High’d Up – Dennis James Bartel
Sacred and profane to extremes, High’d Up tells a story of Sikhs and Schumann, of a young woman’s search and a young man’s escape, and of L.A. and the Nam. It drips with sensuality, beams with spirituality, and evokes a time of probing innocence which once appeared bright as a third-eye revelation, but is now past and buried with a generation’s discarded relics. It is a perspicuous, knowing, and wickedly funny novel.
With every generation, a handful of novels break literary rules so decisively they change what the novel can be. Such books include Lady Chatterley’s Lover, Tropic of Cancer, Lolita, Giovanni’s Room, A Sport and a Pastime, Portnoy’s Complaint, Fear of Flying, A Boy’s Own Story, and The Good Mother, novels which may have little in common, but they all shared one experience, shocking and disturbing many of their first readers’ more proper sensibilities where it comes to sex.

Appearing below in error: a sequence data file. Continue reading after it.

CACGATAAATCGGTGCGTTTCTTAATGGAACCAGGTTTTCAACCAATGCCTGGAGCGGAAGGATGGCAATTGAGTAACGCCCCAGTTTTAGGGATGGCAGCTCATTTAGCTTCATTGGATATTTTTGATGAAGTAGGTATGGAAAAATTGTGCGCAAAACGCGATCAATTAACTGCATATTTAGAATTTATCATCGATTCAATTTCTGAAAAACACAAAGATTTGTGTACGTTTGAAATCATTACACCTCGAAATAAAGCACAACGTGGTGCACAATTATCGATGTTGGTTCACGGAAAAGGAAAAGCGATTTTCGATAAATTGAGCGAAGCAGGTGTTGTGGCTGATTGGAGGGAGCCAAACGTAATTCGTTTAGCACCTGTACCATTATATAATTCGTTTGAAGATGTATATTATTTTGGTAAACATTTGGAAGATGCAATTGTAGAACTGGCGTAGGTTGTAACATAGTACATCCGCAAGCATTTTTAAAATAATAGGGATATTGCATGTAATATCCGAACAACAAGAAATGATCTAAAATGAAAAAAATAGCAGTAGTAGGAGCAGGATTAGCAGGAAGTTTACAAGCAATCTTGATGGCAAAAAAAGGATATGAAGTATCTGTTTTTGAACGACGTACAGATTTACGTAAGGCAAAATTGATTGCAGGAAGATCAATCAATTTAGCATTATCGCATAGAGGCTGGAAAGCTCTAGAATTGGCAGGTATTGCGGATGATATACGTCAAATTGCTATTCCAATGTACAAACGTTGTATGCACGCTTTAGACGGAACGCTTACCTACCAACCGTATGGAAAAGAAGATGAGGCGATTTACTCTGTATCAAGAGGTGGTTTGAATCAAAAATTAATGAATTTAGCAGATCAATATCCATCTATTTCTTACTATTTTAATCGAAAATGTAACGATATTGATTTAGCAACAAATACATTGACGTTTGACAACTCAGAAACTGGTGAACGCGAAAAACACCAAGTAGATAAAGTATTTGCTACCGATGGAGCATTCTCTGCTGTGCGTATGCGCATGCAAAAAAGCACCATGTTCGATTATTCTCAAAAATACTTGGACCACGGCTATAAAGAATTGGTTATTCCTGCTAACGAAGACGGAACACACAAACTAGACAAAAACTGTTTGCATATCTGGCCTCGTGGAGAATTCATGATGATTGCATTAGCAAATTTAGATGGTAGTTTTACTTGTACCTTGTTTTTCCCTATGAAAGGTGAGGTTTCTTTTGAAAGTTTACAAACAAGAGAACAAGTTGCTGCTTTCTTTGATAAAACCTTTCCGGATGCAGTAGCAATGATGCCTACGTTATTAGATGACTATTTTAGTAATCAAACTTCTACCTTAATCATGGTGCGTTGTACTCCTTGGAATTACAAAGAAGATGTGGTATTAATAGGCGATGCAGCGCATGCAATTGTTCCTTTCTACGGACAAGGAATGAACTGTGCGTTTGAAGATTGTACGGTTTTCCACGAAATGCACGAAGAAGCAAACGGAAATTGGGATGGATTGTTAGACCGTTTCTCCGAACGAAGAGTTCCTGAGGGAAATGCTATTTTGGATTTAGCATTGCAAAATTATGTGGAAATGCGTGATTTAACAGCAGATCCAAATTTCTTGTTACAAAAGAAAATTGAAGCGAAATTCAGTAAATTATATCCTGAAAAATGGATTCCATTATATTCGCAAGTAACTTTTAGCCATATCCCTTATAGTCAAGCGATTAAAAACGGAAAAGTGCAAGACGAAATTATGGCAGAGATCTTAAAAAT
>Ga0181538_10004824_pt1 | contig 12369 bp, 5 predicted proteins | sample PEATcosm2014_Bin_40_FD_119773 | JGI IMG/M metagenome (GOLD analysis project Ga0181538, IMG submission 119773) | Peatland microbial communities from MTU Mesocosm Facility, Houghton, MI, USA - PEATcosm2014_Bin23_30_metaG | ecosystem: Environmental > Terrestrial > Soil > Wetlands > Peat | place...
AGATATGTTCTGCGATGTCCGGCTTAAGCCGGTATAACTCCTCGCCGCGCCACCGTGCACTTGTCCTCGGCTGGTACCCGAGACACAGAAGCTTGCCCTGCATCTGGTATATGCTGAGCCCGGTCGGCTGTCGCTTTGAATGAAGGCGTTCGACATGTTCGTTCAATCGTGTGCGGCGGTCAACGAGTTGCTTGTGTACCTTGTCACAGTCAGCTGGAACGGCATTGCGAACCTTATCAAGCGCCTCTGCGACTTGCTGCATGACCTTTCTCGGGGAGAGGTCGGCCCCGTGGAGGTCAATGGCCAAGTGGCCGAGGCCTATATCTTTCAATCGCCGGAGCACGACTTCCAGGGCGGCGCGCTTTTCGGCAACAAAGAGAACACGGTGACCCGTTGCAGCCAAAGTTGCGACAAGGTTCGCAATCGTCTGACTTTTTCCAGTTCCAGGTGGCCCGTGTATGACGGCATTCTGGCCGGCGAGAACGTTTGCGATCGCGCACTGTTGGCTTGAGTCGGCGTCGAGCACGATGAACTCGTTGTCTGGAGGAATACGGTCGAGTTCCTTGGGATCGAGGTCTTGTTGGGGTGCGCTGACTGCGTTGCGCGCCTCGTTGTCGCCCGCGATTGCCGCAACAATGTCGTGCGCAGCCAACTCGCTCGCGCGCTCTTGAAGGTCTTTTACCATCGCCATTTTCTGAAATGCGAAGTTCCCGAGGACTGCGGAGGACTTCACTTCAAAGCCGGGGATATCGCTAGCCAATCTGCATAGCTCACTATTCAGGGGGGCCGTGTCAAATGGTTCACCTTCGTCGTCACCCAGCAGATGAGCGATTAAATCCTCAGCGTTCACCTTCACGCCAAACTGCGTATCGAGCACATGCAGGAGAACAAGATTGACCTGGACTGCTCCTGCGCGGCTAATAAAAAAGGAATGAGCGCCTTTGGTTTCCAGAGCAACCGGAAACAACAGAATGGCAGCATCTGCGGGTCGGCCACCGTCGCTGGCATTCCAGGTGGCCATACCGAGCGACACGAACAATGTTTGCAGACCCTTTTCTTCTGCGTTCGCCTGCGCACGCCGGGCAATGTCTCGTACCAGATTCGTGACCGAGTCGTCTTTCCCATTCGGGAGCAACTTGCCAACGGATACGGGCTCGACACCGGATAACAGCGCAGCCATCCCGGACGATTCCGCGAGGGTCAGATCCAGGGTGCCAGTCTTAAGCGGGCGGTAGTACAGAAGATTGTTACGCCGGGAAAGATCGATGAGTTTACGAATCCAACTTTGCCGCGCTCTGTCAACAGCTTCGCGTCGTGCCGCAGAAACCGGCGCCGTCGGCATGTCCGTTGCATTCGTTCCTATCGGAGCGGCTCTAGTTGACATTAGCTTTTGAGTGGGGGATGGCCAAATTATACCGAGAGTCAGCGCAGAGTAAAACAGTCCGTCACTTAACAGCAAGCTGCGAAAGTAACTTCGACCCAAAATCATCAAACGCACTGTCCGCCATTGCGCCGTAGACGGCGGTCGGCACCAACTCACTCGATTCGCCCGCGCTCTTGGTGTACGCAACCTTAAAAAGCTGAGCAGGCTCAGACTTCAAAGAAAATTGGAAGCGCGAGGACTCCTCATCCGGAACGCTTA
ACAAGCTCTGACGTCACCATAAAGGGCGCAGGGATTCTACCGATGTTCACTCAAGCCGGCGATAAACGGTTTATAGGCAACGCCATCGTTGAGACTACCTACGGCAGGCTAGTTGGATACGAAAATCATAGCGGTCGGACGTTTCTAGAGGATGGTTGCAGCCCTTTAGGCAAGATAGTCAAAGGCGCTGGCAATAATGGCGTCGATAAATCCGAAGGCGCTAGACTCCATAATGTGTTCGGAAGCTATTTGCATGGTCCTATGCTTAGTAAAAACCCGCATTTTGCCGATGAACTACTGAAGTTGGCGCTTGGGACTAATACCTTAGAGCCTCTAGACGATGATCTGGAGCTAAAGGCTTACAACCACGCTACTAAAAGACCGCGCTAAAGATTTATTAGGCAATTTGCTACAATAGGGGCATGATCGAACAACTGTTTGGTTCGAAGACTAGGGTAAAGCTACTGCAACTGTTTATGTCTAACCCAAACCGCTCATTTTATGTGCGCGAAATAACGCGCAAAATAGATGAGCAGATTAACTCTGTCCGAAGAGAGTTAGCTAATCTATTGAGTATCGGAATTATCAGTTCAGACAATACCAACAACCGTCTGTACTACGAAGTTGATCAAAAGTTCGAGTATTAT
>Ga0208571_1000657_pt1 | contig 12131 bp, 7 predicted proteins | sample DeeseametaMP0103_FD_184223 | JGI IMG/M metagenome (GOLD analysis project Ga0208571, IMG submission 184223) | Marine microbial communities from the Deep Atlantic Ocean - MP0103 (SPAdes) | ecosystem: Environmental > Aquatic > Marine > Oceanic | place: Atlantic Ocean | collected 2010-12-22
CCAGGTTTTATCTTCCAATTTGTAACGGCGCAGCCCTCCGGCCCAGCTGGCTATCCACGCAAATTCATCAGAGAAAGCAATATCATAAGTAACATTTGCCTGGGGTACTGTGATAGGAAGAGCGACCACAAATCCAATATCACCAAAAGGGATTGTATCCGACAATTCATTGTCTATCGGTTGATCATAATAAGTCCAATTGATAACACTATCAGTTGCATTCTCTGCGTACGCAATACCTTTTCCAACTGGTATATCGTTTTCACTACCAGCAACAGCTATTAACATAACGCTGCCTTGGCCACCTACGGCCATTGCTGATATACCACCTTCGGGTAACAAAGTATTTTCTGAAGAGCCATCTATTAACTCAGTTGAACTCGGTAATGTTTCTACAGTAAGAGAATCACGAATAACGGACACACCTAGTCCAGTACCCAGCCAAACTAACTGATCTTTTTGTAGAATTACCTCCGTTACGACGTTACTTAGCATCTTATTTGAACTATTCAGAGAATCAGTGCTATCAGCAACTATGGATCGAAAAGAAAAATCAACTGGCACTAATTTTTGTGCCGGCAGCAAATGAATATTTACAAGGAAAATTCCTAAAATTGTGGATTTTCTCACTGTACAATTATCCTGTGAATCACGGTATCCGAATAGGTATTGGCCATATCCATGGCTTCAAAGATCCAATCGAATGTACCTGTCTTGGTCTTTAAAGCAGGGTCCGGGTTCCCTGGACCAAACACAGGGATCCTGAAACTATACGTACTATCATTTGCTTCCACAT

High’d Up sits in the same barrel as these novels by D.H. Lawrence and Vladimir Nabokov, Edmund White and Sue Miller. As Salter vividly took us to the French town of Autun, in the Burgundy region, Bartel takes us to a shore-side mansion-ashram in Long Beach and into the world of Sikhism, American Style. As Baldwin gave us the doomed Giovanni, Bartel gives us the twice doomed Robert Schumann. As Roth’s Portnoy struggled with “a disorder in which strongly felt ethical . . . impulses are perpetually warring with extreme sexual longings,” Bartel’s Meier’s ethical self is at war with his fornicating self. As Jong coined the term “zipless fuck,” Bartel has done for “high’d up.” As the final pages of Tropic of Cancer vibrate with exultant momentum, so the final pages of High’d Up reach their tremendous crescendo.
“High’d Up is the most erudite novel I’ve ever read.” – J.T. Ledbetter, renowned poet and Professor Emeritus at California Lutheran University in Thousand Oaks.